Pyramids Cover Illustration by Josh Kirby

Pyramids is the seventh novel in the Discworld series. It was first published in 1989 by Victor Gollancz. The cover illustration is by Josh Kirby.


Being trained by the Assassins' Guild in Ankh-Morpork did not fit Teppic for the task assigned to him by fate. He inherited the throne of the desert kingdom of Djelibeybi rather earlier than he expected (his father wasn't too happy about it either), but that was only the beginning of his problems...


Young Pteppic has been in training at the Assassins Guild in Ankh-Morpork for several years. The day after passing his final exam he somehow senses that his father has died and that he must return home. Being the first Djelibeybian king raised outside the kingdom leads to some interesting problems, based on the fact that Dios, the high priest, is a stickler for tradition, and does not, in fact, allow the pharaohs to rule the country (he earnestly believes that such mundane tasks are beneath them).

After numerous adventures and misunderstandings, Pteppic is forced to escape from the palace, along with a handmaiden named Ptraci (pronounced Traci). Meanwhile, the massive pyramid being built for Pteppic's father warps space time so much that it "rotates" Djelebeybi out of alignment with the space/time of the rest of the disc by 90 degrees. Pteppic and Ptraci travel to Ephebe to consult with the philosophers there as to how to get back inside the Kingdom. Meanwhile, pandemonium takes hold in Djelibeybi, as the kingdom's multifarious gods descend upon the populace, and all of Djelibeybi's dead rulers come back to life.

Eventually, Pteppic re-enters the Kingdom and attempts to destroy the Great Pyramid, with the helps of all of his newly resurrected ancestors. They are confronted by Dios, who, it turns out, is as old as the kingdom itself, and has advised every pharaoh in the history of the Kingdom. Dios hates change and thinks Djelibeybi should stay the same. Pteppic succeeds in destroying the Pyramid, returning Djelibeybi to the real world and sending Dios back through time (where he meets the original founder of the Kingdom, thereby re-starting the cycle). He then abdicates, allowing Ptraci (who turns out to be his half sister) to rule. Ptraci immediately institutes much-needed changes.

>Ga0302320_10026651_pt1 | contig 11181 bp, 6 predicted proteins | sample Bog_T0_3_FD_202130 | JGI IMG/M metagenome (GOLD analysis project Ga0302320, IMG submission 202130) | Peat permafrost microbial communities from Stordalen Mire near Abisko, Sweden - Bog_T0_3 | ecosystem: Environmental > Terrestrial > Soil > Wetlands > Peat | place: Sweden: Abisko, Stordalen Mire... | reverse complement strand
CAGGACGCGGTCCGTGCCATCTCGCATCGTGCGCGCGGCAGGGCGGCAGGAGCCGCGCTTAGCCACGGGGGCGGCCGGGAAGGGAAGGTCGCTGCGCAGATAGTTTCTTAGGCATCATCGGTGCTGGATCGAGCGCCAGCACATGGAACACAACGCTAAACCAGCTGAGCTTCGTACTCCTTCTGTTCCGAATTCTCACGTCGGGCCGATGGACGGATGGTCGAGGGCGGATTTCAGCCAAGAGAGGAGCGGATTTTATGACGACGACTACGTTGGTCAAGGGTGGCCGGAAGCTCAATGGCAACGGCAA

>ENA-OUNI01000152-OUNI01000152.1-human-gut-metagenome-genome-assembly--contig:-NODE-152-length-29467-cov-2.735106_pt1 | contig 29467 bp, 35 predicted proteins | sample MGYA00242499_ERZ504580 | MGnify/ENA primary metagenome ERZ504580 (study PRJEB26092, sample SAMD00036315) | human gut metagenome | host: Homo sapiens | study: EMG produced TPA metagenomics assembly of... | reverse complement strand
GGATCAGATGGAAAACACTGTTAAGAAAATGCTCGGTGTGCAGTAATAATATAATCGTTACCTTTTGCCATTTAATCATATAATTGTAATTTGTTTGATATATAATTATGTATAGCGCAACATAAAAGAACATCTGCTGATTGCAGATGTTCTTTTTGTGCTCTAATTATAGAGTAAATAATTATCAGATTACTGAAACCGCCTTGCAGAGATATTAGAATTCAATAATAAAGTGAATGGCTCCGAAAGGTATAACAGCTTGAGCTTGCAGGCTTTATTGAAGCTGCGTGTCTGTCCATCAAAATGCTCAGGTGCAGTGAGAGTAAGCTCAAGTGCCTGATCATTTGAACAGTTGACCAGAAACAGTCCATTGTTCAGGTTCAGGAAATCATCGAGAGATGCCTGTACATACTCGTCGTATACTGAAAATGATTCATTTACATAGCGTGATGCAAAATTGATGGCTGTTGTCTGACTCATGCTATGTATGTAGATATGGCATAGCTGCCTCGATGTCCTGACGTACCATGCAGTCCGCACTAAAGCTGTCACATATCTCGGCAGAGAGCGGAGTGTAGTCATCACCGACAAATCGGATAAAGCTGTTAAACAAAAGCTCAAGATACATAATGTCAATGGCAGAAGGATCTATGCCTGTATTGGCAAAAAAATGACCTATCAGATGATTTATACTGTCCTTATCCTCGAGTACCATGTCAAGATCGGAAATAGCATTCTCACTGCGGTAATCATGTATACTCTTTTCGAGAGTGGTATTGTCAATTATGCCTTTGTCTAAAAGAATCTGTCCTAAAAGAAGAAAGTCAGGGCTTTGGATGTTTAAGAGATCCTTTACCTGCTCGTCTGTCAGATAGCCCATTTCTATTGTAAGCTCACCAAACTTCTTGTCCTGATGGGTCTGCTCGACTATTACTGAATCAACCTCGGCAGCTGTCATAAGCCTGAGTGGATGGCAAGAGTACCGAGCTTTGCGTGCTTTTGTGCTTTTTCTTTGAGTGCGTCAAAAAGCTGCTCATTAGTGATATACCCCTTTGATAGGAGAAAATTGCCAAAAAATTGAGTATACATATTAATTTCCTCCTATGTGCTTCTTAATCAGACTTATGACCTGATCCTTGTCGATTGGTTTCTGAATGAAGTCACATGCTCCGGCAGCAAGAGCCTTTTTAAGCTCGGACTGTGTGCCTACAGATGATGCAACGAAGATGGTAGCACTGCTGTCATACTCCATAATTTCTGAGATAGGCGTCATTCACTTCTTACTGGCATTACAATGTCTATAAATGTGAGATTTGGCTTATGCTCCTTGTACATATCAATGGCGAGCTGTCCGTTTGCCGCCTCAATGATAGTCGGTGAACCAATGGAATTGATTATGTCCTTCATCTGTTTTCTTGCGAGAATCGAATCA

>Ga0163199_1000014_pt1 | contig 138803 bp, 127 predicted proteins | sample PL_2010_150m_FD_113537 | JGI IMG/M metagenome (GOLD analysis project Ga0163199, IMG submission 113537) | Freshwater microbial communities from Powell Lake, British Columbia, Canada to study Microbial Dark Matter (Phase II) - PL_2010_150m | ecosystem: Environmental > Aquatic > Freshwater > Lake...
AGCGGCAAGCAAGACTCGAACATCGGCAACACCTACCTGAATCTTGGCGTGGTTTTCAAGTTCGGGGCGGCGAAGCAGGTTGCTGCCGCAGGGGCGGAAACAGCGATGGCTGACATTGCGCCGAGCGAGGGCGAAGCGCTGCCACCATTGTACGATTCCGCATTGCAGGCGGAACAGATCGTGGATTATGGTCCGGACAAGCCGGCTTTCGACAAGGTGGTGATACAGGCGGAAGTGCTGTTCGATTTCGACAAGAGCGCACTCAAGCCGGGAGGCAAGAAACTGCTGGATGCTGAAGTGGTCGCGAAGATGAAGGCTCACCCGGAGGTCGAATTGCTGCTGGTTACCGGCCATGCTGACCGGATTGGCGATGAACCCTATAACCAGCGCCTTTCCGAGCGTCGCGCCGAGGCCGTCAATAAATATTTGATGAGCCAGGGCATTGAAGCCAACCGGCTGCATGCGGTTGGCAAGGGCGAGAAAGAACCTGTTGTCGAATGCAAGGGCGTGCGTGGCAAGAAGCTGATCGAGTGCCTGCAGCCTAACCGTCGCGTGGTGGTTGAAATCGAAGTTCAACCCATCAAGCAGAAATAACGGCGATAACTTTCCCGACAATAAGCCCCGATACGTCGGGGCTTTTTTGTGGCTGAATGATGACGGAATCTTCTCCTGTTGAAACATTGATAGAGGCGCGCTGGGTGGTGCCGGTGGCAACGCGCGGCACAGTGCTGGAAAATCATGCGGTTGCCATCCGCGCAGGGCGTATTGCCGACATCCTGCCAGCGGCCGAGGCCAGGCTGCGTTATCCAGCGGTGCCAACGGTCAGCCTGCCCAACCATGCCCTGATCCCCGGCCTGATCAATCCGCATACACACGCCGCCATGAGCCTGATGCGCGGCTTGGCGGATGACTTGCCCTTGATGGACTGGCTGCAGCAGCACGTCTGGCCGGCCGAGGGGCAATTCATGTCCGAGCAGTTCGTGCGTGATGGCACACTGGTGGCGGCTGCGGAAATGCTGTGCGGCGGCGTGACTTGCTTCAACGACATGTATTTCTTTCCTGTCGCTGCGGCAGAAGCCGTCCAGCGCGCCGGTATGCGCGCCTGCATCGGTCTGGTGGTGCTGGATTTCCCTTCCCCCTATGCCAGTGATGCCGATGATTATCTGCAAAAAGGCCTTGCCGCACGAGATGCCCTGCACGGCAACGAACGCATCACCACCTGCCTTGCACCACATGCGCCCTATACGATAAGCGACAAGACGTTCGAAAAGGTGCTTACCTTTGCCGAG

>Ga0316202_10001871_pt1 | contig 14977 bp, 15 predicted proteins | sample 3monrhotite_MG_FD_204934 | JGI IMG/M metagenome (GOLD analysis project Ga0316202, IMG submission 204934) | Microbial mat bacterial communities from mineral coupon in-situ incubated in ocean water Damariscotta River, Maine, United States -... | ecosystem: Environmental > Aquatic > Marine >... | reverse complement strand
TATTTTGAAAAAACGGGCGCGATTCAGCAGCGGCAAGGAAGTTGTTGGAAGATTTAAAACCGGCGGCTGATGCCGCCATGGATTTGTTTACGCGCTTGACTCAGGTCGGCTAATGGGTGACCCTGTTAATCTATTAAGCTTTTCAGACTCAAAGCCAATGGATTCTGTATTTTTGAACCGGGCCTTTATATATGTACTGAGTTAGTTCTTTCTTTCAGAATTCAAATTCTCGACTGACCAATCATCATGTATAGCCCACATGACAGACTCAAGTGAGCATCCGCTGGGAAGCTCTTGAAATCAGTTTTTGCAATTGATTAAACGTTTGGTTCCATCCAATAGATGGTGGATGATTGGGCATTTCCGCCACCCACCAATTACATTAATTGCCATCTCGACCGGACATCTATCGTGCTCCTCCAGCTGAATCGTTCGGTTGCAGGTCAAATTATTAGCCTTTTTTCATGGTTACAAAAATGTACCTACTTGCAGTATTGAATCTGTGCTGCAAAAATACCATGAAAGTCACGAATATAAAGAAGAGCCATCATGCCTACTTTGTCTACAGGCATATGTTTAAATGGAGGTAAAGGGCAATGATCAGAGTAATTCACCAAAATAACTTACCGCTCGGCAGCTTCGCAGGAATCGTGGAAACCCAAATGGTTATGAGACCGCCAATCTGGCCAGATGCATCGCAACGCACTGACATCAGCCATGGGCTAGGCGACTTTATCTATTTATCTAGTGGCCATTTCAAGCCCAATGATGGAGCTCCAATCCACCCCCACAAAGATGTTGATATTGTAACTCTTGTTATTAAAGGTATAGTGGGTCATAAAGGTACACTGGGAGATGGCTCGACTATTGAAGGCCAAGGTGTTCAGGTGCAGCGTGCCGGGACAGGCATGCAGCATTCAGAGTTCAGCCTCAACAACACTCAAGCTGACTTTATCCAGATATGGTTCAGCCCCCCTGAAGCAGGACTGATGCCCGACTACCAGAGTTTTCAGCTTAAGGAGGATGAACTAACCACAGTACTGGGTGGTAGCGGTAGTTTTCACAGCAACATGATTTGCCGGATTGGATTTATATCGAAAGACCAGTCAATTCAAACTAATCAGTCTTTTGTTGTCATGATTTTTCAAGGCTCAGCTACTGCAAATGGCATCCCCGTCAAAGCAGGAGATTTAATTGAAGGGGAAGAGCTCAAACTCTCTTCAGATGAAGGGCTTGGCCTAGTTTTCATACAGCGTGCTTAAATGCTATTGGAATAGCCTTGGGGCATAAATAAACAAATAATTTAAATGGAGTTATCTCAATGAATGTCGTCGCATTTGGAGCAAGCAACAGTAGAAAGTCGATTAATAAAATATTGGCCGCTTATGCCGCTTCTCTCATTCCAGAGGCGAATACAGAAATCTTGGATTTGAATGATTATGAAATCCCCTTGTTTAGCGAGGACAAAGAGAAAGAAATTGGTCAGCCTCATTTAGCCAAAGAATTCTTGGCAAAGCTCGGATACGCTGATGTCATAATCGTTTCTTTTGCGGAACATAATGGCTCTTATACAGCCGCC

Central CharactersEdit

Minor CharactersEdit

Book connectionsEdit

Pyramids is almost totally disconnected from the rest of the series. It has only five characters who appeared in later books: Death, Xeno and Ibid (they only appear in Small Gods, the only novel more distanced from the series than this one), Princess Keli (who is mentioned in Soul Music and the earlier novel Mort) and Dr. Cruces, who appears in Men at Arms.

Pyramids also takes place in a completely new country which has yet to be visited again, although it is referenced in Small Gods as the country of origin of one of the 'commanders' of the fleet that invaded Omnia. The commander was one who "considered himself to always be in charge of everything", despite being the admiral of the small Djelibeybian fleet from a country mostly underwater during the floods which is also the smallest country on the continent of Klatch.

Carpe Jugulum does reference the design on the staff of Dios, the High Priest, as one of the many designs the Count inoculates his children to.

There is also a reference in Small Gods to a religious philosopher named Koomi, but it says that he is from Smale. It is unknown if he has any connection with Koomi the priest.

Popular References; Edit

The country of Djelibeybi, the meaning of which 'translates' as 'Child of the [River] Djel' (Djel i Beybi) is an obvious play on the British candy "Jelly Baby". It may also be derived from Djellaba which is a loose woolen cloak worn by Arabs. Djelibeybi is the Discworld's equivalent of Ancient Egypt. The main setting of the novel, the country is about two miles wide along the length of the Djel, serving as a buffer zone between Tsort and Ephebe. For most of the book, the country's numerous pyramids causes not only dire financial straits but also disturbances in space-time which keeps Djelibeybian society as it was seven thousand years ago.

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